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23 – Ignorance

One of the worst things you’ll find out there in your everyday life is ignorance. A simple proof of this is that on average 50% of the world is less intelligent than you, simply due to a bell distribution where the average person (i.e., you) is in the middle.

Moreover, not everyone who is smarter than you is necessarily mature, knowledgeable, wise, or have certain experiences that come with age. Therefore, chances are you are often surrounded by people who for one reason or another are unable or unwilling to make optimal choices, help you properly, understand logical arguments, or make proper arguments on their own.

This may sound harsh or even arrogant to believe, but think for a minute and you’ll see you have encountered this before. Think of that person who refused to accept an argument no matter how many facts you threw in his face. Or that person who used fallacy after fallacy when arguing about something, and still thought they were being clever. Or that time your boss or teacher scolded you over something you did, despite the fact they were obviously wrong in doing so.

Something you can notice yourself however is that, actually, there is no such thing as stupid people (barring those with mental deficiencies). Instead, what we usually call stupidity is veiled ignorance – we just call it like that because it’s more direct and easy to understand. People do stupid things because they are immature, too young to understand, lazy, greedy, or just plain human – even our memory and coordination aren’t infallible. Ignorance is the real source of stupidity in our daily life.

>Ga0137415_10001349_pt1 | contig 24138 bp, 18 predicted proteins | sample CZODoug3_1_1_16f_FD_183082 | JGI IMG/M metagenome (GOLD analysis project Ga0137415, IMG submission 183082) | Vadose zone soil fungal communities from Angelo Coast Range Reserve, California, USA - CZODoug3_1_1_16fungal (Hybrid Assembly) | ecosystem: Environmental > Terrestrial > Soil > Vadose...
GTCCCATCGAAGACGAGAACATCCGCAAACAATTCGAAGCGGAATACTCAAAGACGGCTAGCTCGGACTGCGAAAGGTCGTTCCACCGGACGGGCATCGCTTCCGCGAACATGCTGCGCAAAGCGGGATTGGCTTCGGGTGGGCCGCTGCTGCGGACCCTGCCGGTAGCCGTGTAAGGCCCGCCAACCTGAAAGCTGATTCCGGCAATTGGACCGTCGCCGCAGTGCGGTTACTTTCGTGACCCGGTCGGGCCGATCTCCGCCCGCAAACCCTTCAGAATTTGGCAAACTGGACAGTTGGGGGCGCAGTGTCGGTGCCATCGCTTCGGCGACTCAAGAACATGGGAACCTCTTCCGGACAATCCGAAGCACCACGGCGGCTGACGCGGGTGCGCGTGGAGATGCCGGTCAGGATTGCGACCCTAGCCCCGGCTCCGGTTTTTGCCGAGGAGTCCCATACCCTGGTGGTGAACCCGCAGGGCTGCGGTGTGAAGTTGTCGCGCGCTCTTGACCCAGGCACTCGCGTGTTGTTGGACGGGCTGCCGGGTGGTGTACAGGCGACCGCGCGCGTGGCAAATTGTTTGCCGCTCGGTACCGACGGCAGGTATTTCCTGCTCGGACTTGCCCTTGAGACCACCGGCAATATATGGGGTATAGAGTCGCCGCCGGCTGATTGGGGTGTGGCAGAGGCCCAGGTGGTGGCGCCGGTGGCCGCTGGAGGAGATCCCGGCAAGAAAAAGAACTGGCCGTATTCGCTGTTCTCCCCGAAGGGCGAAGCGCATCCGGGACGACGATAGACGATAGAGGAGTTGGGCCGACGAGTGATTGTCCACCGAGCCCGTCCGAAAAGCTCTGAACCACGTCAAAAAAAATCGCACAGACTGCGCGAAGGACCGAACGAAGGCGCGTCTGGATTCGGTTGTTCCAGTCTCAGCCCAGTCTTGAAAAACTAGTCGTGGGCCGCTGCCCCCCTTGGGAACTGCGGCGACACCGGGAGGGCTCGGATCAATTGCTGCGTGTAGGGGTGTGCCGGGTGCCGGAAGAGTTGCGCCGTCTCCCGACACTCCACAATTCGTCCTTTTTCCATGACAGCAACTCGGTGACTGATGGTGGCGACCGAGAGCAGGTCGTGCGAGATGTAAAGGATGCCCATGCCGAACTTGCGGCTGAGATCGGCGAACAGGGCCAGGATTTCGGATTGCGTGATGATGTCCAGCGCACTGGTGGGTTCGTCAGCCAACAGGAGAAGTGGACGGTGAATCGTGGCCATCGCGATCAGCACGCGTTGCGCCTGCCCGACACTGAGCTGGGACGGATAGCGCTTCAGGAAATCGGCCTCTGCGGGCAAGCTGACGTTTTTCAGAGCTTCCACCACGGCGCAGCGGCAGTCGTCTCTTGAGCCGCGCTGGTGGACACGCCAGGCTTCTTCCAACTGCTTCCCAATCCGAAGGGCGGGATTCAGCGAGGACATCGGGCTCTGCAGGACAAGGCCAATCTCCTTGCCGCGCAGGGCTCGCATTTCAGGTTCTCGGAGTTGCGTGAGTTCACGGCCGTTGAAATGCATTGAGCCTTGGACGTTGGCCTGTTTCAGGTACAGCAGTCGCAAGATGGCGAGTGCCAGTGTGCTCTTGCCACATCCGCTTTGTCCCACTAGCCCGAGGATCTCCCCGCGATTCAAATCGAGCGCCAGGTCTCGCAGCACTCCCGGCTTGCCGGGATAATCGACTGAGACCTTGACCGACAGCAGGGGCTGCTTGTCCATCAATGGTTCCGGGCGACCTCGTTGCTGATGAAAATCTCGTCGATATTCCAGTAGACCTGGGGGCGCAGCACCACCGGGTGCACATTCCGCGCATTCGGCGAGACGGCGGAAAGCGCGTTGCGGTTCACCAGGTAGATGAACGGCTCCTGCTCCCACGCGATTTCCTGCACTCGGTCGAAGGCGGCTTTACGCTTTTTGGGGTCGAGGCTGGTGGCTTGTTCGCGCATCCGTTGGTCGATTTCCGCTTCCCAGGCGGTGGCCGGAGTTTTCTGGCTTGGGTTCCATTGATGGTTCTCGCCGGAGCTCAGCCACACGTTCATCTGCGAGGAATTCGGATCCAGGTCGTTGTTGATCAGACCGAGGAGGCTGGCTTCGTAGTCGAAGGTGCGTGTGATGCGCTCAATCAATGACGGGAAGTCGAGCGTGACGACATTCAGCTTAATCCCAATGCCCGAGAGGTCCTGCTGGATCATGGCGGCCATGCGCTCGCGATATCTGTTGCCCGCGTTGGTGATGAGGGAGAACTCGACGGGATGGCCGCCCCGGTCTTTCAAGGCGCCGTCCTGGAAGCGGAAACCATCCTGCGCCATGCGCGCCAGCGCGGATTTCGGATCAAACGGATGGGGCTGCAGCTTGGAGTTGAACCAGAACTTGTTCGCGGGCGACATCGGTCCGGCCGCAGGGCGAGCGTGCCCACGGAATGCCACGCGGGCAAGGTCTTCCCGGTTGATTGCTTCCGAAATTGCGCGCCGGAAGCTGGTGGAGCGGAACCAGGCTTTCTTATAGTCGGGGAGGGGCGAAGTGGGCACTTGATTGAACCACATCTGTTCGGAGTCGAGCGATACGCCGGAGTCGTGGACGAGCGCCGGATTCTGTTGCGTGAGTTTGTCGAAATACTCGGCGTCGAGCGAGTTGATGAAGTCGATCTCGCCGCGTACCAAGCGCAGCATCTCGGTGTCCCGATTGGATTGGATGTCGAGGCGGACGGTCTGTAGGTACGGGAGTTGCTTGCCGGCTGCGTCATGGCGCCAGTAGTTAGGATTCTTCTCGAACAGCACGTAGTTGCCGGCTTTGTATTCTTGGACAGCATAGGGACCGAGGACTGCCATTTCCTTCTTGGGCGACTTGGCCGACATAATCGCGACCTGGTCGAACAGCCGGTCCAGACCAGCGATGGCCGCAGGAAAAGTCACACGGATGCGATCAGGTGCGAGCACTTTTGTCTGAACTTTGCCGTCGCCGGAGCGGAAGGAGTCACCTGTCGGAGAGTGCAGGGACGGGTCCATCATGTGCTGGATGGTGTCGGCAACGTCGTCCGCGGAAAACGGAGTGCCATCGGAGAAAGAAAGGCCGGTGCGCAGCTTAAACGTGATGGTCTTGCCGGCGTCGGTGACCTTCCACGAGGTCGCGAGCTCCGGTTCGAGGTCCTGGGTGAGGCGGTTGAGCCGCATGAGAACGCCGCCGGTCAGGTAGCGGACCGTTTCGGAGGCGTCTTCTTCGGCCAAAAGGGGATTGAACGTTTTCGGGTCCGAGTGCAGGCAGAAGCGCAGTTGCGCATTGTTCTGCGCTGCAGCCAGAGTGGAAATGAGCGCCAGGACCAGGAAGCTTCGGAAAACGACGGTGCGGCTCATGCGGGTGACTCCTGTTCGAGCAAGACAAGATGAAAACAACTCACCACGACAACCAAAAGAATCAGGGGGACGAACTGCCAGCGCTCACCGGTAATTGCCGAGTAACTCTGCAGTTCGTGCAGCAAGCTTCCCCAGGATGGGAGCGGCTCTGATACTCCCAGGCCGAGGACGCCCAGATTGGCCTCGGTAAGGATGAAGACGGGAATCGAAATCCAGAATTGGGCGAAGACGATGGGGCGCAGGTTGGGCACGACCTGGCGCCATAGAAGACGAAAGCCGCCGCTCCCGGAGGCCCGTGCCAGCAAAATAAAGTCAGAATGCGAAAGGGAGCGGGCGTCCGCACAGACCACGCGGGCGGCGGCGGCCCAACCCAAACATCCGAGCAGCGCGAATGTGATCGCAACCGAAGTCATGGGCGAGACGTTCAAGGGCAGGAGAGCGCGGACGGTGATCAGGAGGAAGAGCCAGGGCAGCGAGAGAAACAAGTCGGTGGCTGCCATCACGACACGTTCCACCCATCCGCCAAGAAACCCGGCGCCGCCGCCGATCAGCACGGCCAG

And you’ll find plenty of stupid – ignorant – people out there. Every day. You will have to learn to accept this, because it won’t change anytime soon. Whenever you find yourself in an unjust situation, ask yourself if you aren’t dealing with an ignorant – stupid – person, and if so move to accept the situation or help the person surpass his ignorance in the moment, instead of getting angry over it. After all, you can’t change the past.

At the same time, accept you yourself are ignorant to some extent, and others will think that way of you at times. Identify those moments of ignorance and try to self-improve to avoid them in the future. Sounds easy, right? It won’t be.

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One Comment

  1. MLK MLK

    Ha at this moment and in the past I wonder if I am the definition of dunning kruger effect.
    Coworkers at my workplace tend to say I lack common sense though theres always a good reason and rationale of my way of doing things, theres still that doubt that if I am “intelligent”

    I did score 115 IQ at 1 point?
    I hope its just I am extremely unusual to the normal, well-adjusted person.

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